Vice Provost (International): First impressions
By Kerry Milton, on 9 July 2014
Since I started at UCL, I’ve met hundreds of amazing people who research, teach and study here or who support those who do. I’ve been able to sit down and listen to around 50 colleagues and students talking about UCL’s current international activities, our global impact and the future direction of our international strategy. Thank you all very much indeed for your warm welcome, time and frankness.
What follows is my distillation of what I’ve heard so far – which may not be exactly what you said, or meant! It combines some blindingly obvious observations about this wonderful university, aspects which we must hang on to at all costs, with a few things people are telling me they’d like to change about UCL’s global impact. Please let me know at email@example.com if anything in this article provokes a strong reaction – positive or negative – from you, or if you think I’m missing something important.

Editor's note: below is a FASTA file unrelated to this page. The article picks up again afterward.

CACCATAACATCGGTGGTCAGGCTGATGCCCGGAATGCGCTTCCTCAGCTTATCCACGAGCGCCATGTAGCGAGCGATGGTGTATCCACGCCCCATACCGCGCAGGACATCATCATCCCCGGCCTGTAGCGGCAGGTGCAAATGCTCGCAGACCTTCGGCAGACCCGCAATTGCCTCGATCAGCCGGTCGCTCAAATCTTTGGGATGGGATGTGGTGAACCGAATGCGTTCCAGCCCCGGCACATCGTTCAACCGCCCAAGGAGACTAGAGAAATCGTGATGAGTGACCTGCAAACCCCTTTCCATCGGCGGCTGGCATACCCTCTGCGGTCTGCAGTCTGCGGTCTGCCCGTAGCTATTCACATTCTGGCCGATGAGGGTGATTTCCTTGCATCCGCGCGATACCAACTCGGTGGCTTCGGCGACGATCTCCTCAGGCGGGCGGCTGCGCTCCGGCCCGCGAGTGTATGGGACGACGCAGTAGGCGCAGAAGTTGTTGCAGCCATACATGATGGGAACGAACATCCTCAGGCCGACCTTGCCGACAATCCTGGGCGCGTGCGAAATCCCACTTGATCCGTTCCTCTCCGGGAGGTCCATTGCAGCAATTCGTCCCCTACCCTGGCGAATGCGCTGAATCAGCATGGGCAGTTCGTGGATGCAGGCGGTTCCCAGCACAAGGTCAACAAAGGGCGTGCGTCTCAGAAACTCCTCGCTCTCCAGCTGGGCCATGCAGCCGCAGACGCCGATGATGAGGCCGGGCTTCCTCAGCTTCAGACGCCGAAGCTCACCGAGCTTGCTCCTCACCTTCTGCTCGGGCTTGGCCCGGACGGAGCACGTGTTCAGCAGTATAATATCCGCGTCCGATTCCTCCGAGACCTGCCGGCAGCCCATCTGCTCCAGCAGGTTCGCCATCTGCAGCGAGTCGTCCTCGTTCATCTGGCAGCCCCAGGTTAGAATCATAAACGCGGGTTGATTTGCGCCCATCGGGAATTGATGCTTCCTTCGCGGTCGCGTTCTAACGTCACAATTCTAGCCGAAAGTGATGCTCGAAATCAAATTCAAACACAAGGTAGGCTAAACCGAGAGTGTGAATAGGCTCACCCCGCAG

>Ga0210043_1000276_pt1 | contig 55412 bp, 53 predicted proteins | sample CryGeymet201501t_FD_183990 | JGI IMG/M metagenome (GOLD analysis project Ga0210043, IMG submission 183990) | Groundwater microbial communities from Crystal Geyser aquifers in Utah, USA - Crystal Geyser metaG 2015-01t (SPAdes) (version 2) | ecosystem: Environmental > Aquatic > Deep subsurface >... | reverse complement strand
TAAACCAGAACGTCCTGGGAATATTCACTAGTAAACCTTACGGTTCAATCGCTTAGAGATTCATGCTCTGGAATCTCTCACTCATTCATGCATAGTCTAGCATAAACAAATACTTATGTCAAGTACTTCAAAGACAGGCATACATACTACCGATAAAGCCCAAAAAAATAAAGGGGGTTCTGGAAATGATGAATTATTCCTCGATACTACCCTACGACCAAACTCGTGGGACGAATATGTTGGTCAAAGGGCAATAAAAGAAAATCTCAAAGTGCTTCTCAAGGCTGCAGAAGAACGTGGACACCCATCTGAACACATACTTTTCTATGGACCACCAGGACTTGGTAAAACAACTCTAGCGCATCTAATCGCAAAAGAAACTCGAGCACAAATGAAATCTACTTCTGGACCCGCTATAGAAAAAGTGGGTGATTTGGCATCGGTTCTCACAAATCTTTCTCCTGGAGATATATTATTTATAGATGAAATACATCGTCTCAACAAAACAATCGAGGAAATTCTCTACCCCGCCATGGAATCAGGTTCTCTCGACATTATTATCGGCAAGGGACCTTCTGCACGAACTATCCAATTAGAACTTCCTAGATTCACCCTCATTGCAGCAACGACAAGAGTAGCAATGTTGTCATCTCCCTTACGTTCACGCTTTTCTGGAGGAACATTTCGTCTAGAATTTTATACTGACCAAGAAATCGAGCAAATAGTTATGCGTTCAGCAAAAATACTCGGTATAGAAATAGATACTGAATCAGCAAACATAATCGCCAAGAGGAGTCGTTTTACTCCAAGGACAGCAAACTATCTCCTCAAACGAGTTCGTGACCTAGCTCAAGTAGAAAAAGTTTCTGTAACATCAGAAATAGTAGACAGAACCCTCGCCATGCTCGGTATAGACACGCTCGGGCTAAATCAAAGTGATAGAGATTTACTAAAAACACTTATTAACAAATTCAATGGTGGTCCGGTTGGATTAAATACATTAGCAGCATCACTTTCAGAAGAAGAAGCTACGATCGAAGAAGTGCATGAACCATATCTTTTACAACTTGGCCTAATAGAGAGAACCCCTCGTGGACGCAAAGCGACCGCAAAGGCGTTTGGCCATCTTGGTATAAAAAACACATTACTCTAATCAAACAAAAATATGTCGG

Firstly, how proud everyone is of UCL. In Whitehall, civil servants bemoan the lack of thinking time. Bloomsbury (I haven’t ranged wider yet, except for a short excursion to Arizona to see what Arizona State University is doing internationally and online), is a sea of intellectual creativity, with a strong tide of interdisciplinary working. A long way from my experience as a doctoral student in linguistics back in the 1980s, when I was urged to keep my research focused on one discipline only.